Your chances of exposure are higher if you are near sources that make it.
Health problems may not happen in everyone. Having a
does expose you to some radiation. The dose and risk for health problems is low. Other tests, like
CT scans, expose you to higher doses. Health risks from CT scans, while still small, are higher than from
The higher the exposure, the more likely there will be problems.
Cancer may take years to grow after exposure. Common types are:
Brenner DJ. Should we be concerned about the rapid increase in CT usage? Rev Environ Health. 2010;25(1):63-68.
Colang JE, Killion JB, Vano E. Patient dose from CT: a literature review. Radiol Technol. 2007;79(1):17-26.
Frequently asked questions on potassium iodide (KI). US Food & Drug Administration website. Available at: https://www.fda.gov/Drugs/EmergencyPreparedness/BioterrorismandDrugPreparedness/ucm072265.htm#KI%20do. Updated October 14, 2016. Accessed July 23, 2018.
Gross whole-body contamination. Radiation Emergency Medical Management website. Available at: https://www.remm.nlm.gov/ext_contamination.htm#wholebody. Updated March 15, 2018. Accessed July 23, 2018.
How to perform a survey for radiation contamination. Radiation Emergency Medical Management website. Available at: https://www.remm.nlm.gov/howtosurvey.htm. Updated August 25, 2017. Accessed July 23, 2018.
Radiation and potassium iodide (KI). Centers for Disease Control and Prevention website. Available at: http://emergency.cdc.gov/radiation/japan/ki.asp. Updated October 17, 2014. Accessed July 23, 2018.
Radiation emergency medical management: choose appropriate algorithm—evaluate for contamination and/or exposure. Radiation Emergency Medical Management website. Available at: https://www.remm.nlm.gov/newptinteract.htm#skip. Updated March 15, 2018. Accessed July 23, 2018.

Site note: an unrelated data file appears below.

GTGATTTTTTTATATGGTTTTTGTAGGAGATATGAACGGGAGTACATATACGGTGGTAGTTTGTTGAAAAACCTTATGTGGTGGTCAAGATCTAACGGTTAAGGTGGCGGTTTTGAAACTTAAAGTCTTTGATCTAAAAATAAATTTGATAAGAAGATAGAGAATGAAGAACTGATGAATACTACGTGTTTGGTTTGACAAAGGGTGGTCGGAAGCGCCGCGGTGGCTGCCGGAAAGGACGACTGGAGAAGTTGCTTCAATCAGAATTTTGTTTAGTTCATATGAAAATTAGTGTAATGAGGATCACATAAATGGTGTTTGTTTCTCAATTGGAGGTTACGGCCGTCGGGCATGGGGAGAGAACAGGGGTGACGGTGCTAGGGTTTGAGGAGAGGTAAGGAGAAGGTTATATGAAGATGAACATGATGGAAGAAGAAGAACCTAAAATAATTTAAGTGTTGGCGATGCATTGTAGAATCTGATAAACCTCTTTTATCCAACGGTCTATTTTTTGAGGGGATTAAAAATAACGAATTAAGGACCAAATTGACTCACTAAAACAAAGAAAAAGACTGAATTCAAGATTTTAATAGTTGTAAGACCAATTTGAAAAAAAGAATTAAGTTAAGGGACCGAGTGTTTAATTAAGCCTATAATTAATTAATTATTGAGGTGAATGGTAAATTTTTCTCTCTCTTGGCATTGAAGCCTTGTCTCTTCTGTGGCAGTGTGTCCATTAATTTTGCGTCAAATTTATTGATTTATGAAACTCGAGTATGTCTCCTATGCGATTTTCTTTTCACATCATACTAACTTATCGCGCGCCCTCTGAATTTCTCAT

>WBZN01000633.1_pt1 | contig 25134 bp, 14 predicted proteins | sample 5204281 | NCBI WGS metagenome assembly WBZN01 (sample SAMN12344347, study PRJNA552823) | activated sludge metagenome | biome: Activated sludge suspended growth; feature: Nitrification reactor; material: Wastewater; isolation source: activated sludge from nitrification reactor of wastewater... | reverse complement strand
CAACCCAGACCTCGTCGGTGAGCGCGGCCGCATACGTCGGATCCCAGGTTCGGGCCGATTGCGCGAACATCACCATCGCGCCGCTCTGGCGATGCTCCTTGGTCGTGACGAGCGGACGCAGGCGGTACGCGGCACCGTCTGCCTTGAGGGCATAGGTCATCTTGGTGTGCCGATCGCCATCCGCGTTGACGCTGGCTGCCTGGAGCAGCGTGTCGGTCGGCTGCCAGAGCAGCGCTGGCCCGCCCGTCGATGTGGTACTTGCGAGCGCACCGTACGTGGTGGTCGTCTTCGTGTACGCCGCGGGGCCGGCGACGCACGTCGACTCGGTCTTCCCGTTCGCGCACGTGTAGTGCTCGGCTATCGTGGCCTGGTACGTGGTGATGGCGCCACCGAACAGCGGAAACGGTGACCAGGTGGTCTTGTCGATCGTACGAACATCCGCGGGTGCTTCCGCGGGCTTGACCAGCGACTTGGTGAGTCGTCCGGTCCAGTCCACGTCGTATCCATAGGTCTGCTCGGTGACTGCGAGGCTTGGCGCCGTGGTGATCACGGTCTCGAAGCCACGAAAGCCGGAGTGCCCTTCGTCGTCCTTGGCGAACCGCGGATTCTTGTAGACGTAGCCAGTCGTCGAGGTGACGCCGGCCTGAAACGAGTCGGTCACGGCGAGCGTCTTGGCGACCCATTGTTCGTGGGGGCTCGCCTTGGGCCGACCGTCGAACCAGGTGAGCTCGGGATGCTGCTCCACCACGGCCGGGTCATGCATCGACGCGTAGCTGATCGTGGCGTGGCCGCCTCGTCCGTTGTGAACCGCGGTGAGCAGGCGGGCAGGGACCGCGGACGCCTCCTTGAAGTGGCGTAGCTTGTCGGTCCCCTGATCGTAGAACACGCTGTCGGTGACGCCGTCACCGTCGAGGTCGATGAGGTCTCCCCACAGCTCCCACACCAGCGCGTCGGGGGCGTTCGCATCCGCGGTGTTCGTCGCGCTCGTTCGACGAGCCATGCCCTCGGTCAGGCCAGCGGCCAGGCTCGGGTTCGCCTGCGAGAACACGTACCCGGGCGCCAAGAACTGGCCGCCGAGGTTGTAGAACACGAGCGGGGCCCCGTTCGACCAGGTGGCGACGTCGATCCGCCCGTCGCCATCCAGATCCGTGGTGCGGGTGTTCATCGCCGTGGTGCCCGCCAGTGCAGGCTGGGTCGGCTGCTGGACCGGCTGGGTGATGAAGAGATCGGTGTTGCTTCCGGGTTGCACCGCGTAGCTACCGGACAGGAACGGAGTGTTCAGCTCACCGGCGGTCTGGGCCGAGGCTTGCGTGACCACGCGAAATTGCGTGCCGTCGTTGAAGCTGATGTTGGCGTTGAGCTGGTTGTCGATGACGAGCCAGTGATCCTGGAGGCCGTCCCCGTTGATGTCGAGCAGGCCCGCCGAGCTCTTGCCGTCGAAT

Sun and other types of radiation. American Cancer Society website. Available at: https://www.cancer.org/cancer/cancer-causes/radiation-exposure.html. Accessed July 23, 2018.
EBSCO Information Services is fully accredited by URAC. URAC is an independent, nonprofit health care accrediting organization dedicated to promoting health care quality through accreditation, certification and commendation.
This content is reviewed regularly and is updated when new and relevant evidence is made available. This information is neither intended nor implied to be a substitute for professional medical advice. Always seek the advice of your physician or other qualified health provider prior to starting any new treatment or with questions regarding a medical condition.
To send comments or feedback to our Editorial Team regarding the content please email us at firstname.lastname@example.org. Our Health Library Support team will respond to your email request within 2 business days.